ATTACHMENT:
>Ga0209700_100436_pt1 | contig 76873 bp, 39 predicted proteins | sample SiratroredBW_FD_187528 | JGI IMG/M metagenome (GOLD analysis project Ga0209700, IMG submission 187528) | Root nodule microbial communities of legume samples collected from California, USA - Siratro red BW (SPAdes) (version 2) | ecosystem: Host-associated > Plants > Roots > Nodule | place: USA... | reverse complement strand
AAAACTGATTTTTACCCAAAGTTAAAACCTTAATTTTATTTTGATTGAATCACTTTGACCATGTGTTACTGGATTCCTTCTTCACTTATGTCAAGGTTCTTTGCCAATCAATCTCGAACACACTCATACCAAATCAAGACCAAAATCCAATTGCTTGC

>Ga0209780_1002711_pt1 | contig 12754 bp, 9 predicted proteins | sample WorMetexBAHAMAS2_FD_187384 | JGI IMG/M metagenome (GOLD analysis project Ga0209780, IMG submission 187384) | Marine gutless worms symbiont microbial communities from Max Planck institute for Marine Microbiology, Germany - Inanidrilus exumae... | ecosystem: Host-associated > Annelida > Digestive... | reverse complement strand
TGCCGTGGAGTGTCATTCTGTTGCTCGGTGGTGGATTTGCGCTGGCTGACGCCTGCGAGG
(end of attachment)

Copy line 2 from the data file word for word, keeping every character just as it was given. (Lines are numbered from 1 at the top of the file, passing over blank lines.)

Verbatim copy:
AAAACTGATTTTTACCCAAAGTTAAAACCTTAATTTTATTTTGATTGAATCACTTTGACCATGTGTTACTGGATTCCTTCTTCACTTATGTCAAGGTTCTTTGCCAATCAATCTCGAACACACTCATACCAAATCAAGACCAAAATCCAATTGCTTGC